Jul 25, 2023

UPS and Unionized Workers Resume Negotiations a Week Before Strike Deadline Transcript

UPS and Unionized Workers Resume Negotiations a Week Before Strike Deadline Transcript
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The labor dispute could lead to the largest strike in U.S. history against a single employer and cause massive disruption in the shipping industry and beyond. Read the transcript here.

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Speaker 1 (00:00):

In one week, the contract between 340,000 unionized UPS workers and one of the largest package-delivery companies in the world expires. Workers have overwhelmingly authorized a strike and say they’re ready to walk if their union, the Teamsters, and UPS can’t reach a deal. The labor dispute could lead to the largest strike in US history against a single employer and cause massive economic disruption in the shipping industry and beyond. Stephanie Sy is back with a report from Los Angeles on how the battle lines are being drawn.

Sean O’Brien (00:36):

Are we ready to fight?

Crowd (00:36):


Sean O’Brien (00:36):

Are we ready to fight?

Stephanie Sy (00:40):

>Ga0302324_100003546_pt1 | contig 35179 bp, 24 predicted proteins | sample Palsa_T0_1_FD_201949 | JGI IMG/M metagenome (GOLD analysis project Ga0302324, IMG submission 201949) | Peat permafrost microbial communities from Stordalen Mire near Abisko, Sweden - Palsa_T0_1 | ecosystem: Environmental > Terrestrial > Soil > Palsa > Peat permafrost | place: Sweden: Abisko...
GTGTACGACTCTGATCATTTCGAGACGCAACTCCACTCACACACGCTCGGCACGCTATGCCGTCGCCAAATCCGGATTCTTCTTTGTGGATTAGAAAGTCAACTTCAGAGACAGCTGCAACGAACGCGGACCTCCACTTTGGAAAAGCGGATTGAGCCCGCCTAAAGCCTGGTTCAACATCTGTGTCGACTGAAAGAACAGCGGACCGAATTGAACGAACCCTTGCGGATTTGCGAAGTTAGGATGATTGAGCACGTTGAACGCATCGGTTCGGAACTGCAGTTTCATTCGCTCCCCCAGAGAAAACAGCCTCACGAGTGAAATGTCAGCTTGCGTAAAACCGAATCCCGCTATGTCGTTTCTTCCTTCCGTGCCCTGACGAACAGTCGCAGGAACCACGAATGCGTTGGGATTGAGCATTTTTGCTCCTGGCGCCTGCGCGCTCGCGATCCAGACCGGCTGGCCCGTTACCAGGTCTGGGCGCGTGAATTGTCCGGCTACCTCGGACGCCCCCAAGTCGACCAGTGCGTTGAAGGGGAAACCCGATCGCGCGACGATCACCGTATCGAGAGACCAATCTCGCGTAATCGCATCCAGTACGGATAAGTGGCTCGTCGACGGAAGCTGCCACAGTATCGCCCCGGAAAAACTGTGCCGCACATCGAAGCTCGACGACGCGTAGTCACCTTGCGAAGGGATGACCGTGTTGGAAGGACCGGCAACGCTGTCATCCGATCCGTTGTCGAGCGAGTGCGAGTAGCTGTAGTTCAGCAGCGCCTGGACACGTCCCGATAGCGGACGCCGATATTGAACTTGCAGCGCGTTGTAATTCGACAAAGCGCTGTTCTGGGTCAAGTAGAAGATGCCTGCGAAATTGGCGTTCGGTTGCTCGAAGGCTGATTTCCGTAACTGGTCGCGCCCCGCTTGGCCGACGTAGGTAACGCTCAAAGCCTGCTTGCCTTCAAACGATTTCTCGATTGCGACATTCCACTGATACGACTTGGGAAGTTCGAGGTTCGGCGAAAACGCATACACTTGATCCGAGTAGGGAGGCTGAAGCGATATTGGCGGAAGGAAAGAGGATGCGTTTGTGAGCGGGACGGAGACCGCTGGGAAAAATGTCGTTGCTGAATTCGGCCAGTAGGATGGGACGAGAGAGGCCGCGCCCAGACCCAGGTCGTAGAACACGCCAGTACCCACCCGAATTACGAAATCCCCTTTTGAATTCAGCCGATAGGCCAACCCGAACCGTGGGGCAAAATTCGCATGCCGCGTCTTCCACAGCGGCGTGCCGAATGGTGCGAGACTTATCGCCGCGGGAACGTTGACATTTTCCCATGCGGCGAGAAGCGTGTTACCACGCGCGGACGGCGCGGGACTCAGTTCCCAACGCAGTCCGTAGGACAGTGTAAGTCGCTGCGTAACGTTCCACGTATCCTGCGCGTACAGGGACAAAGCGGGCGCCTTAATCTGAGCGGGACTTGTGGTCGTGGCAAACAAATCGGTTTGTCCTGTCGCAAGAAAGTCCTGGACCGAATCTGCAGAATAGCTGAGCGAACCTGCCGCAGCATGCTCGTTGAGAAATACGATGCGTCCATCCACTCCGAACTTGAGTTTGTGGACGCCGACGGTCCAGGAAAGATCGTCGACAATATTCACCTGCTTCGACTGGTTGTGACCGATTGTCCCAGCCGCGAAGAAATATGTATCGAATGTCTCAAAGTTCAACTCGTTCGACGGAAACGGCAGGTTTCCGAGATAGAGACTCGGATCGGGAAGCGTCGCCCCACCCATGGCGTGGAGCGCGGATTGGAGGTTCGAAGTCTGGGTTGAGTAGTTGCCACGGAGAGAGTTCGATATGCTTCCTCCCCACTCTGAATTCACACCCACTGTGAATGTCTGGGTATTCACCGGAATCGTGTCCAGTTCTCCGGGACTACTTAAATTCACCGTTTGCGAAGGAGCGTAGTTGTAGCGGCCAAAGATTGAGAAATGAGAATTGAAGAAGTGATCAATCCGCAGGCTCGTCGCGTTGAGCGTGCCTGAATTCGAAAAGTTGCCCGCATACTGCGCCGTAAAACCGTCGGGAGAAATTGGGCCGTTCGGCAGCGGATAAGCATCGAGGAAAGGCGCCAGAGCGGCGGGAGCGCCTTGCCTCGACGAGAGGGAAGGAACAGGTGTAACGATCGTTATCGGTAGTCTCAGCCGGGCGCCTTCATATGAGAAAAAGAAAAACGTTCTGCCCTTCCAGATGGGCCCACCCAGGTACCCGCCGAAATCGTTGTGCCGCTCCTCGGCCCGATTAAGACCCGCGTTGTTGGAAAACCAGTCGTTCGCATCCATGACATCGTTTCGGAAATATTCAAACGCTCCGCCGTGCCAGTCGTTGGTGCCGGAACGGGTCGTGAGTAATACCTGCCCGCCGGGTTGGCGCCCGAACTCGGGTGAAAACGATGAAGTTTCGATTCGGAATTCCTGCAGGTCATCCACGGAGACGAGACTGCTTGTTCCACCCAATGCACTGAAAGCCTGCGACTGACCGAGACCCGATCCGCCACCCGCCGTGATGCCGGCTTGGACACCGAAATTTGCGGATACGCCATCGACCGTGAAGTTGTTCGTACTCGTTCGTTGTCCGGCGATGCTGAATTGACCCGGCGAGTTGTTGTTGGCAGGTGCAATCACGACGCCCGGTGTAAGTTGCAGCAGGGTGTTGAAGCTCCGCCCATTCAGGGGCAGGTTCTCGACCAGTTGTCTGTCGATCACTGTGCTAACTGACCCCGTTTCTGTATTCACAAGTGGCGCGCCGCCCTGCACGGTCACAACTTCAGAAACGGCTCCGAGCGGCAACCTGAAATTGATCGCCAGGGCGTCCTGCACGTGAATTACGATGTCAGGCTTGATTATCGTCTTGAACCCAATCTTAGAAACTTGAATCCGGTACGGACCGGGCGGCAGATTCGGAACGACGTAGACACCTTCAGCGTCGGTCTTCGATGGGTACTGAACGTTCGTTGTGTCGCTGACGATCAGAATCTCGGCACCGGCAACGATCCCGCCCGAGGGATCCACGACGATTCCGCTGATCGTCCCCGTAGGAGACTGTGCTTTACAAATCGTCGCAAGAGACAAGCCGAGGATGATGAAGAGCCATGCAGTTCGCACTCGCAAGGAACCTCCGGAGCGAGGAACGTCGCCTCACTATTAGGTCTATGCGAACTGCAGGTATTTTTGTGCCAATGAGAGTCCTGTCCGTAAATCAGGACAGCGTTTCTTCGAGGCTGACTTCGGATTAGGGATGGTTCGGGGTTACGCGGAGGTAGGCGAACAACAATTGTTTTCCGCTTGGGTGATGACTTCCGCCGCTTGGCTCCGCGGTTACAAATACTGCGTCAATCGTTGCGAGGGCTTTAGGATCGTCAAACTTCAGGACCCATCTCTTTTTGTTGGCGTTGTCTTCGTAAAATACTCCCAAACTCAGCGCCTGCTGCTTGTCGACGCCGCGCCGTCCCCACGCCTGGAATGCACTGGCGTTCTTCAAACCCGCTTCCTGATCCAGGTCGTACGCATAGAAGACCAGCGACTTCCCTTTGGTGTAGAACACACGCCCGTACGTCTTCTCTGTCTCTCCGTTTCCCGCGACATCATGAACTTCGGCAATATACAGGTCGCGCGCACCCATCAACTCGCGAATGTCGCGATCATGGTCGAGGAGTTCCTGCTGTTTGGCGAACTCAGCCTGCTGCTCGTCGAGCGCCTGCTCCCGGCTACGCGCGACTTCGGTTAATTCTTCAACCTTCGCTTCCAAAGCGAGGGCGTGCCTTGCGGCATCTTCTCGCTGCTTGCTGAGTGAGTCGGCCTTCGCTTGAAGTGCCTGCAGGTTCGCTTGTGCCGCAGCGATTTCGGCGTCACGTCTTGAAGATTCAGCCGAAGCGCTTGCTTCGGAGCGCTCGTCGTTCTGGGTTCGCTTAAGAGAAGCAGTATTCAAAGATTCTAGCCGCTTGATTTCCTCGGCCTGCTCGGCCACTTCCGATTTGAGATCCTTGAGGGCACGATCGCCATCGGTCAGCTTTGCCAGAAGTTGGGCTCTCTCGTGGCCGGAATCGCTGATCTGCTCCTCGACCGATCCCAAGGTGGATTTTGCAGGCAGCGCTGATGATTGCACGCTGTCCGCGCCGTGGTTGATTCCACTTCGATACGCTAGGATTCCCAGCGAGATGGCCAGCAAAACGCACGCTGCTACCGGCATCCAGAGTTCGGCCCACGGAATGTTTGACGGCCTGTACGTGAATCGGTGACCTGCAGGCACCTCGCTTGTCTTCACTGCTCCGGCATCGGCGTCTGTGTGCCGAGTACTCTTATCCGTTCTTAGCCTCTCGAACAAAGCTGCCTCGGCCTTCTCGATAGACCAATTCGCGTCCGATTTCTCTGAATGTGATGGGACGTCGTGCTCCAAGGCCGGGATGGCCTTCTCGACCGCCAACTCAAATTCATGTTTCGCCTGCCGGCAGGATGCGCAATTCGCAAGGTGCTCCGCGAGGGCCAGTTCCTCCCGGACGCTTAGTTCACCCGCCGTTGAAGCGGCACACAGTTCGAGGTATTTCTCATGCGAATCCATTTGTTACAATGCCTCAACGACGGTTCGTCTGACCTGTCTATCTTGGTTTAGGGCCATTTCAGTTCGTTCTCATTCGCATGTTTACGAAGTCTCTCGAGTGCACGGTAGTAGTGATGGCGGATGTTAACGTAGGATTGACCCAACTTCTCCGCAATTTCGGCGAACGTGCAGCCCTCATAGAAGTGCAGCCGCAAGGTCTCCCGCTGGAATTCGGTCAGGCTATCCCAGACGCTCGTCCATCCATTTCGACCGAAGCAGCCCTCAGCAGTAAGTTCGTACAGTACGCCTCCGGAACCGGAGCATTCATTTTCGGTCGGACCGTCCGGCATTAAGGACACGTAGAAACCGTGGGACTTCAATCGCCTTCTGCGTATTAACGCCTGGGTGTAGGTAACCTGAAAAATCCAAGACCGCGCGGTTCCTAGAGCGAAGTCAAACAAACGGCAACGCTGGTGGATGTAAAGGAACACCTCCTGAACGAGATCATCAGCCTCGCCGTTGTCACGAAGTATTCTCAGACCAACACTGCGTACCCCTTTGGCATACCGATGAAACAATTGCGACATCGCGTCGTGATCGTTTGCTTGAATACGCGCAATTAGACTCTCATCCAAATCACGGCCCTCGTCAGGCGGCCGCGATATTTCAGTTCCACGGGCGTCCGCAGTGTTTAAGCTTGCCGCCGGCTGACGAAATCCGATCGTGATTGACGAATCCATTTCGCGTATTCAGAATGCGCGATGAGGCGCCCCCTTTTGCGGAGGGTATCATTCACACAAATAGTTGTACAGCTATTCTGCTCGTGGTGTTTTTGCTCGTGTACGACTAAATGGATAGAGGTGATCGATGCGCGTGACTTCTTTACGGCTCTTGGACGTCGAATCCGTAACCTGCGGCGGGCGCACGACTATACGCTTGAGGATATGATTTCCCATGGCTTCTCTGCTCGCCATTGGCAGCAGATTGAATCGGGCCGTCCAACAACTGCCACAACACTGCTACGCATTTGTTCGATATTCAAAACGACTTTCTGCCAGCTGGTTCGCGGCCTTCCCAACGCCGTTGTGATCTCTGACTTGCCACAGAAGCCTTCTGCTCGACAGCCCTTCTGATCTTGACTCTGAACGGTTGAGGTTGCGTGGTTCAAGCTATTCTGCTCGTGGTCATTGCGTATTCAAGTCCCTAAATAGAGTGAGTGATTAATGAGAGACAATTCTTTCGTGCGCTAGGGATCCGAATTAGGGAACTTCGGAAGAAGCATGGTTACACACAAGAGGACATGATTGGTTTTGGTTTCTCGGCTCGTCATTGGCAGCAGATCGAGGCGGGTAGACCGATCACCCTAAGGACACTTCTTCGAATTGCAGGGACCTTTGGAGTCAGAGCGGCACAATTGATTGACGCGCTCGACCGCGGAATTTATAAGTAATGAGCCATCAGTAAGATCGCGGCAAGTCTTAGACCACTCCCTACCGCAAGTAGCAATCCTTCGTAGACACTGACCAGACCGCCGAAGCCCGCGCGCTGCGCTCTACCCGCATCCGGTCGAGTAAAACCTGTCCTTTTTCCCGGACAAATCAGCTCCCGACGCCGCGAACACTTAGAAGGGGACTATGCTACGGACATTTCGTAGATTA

At an early-morning rally outside a UPS facility. The leader of the Teamsters, Sean O’Brien, didn’t pull any punches in the City of Angels.

Sean O’Brien (00:48):

We are going to be the example on how it is to fight and take on a schoolyard bully.

Stephanie Sy (00:55):

Before talks broke down in early July, the union said many issues had already been resolved with the company. UPS agreed to end a two-tiered wage system for part-time drivers, new overtime rules and improvements to keep drivers safe from extreme heat, including a commitment for AC in new package-delivery vehicles and putting fans in existing trucks. What are the remaining sticking points in this negotiation?

Sean O’Brien (01:22):

Economics. Completely economics. We’ve got 95% of the contract negotiated, all favorable from members, no concessions, and UPS just is balking at rewarding the people that make them the success that they are.

Stephanie Sy (01:36):

Teamsters point to record UPS operating profits of $13.1 billion in 2022 and $12.8 billion in 2021 when home deliveries were an essential service.

Kris Haro (01:50):

We’ve been working so hard for the last past three years during COVID [inaudible 00:01:54].

Stephanie Sy (01:54):

Kris Haro is a package-delivery driver who has worked for UPS for seven years.

Kris Haro (01:59):

Nobody wants to go on a strike. Nobody wants to stop working, because everybody needs UPS. But at the same time, look what’s happening with the company, making all these profits, and we’re not getting none of the piece of the cake. It’s not like we want everything. We just want what we deserve.